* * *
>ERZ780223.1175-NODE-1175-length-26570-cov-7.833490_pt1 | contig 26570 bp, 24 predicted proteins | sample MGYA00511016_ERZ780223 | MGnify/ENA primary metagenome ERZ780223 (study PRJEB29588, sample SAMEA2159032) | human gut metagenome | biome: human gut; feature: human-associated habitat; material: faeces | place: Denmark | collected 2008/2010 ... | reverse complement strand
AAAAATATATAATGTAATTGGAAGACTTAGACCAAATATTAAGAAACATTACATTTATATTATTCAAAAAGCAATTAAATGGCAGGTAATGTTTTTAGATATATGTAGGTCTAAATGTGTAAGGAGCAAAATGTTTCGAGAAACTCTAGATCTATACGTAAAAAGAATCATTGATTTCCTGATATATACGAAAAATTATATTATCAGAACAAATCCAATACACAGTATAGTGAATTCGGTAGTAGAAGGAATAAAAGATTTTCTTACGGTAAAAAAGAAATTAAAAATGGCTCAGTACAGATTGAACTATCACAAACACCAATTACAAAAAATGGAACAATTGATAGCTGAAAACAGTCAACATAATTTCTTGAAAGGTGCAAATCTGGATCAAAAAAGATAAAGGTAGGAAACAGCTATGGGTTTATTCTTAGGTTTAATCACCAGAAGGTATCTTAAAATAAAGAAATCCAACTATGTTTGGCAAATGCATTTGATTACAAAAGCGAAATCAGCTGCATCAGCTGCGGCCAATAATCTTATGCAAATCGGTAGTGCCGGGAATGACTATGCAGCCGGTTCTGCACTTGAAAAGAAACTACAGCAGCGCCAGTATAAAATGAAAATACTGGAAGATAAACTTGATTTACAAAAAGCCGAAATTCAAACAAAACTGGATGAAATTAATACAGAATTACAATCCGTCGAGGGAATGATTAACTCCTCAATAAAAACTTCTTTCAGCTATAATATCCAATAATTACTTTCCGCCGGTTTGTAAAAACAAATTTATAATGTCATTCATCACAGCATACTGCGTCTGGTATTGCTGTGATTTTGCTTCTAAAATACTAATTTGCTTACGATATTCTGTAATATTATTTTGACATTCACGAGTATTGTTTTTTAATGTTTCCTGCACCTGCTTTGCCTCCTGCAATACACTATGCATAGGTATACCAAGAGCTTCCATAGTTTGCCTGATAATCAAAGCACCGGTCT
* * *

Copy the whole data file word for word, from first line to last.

>ERZ780223.1175-NODE-1175-length-26570-cov-7.833490_pt1 | contig 26570 bp, 24 predicted proteins | sample MGYA00511016_ERZ780223 | MGnify/ENA primary metagenome ERZ780223 (study PRJEB29588, sample SAMEA2159032) | human gut metagenome | biome: human gut; feature: human-associated habitat; material: faeces | place: Denmark | collected 2008/2010 ... | reverse complement strand
AAAAATATATAATGTAATTGGAAGACTTAGACCAAATATTAAGAAACATTACATTTATATTATTCAAAAAGCAATTAAATGGCAGGTAATGTTTTTAGATATATGTAGGTCTAAATGTGTAAGGAGCAAAATGTTTCGAGAAACTCTAGATCTATACGTAAAAAGAATCATTGATTTCCTGATATATACGAAAAATTATATTATCAGAACAAATCCAATACACAGTATAGTGAATTCGGTAGTAGAAGGAATAAAAGATTTTCTTACGGTAAAAAAGAAATTAAAAATGGCTCAGTACAGATTGAACTATCACAAACACCAATTACAAAAAATGGAACAATTGATAGCTGAAAACAGTCAACATAATTTCTTGAAAGGTGCAAATCTGGATCAAAAAAGATAAAGGTAGGAAACAGCTATGGGTTTATTCTTAGGTTTAATCACCAGAAGGTATCTTAAAATAAAGAAATCCAACTATGTTTGGCAAATGCATTTGATTACAAAAGCGAAATCAGCTGCATCAGCTGCGGCCAATAATCTTATGCAAATCGGTAGTGCCGGGAATGACTATGCAGCCGGTTCTGCACTTGAAAAGAAACTACAGCAGCGCCAGTATAAAATGAAAATACTGGAAGATAAACTTGATTTACAAAAAGCCGAAATTCAAACAAAACTGGATGAAATTAATACAGAATTACAATCCGTCGAGGGAATGATTAACTCCTCAATAAAAACTTCTTTCAGCTATAATATCCAATAATTACTTTCCGCCGGTTTGTAAAAACAAATTTATAATGTCATTCATCACAGCATACTGCGTCTGGTATTGCTGTGATTTTGCTTCTAAAATACTAATTTGCTTACGATATTCTGTAATATTATTTTGACATTCACGAGTATTGTTTTTTAATGTTTCCTGCACCTGCTTTGCCTCCTGCAATACACTATGCATAGGTATACCAAGAGCTTCCATAGTTTGCCTGATAATCAAAGCACCGGTCT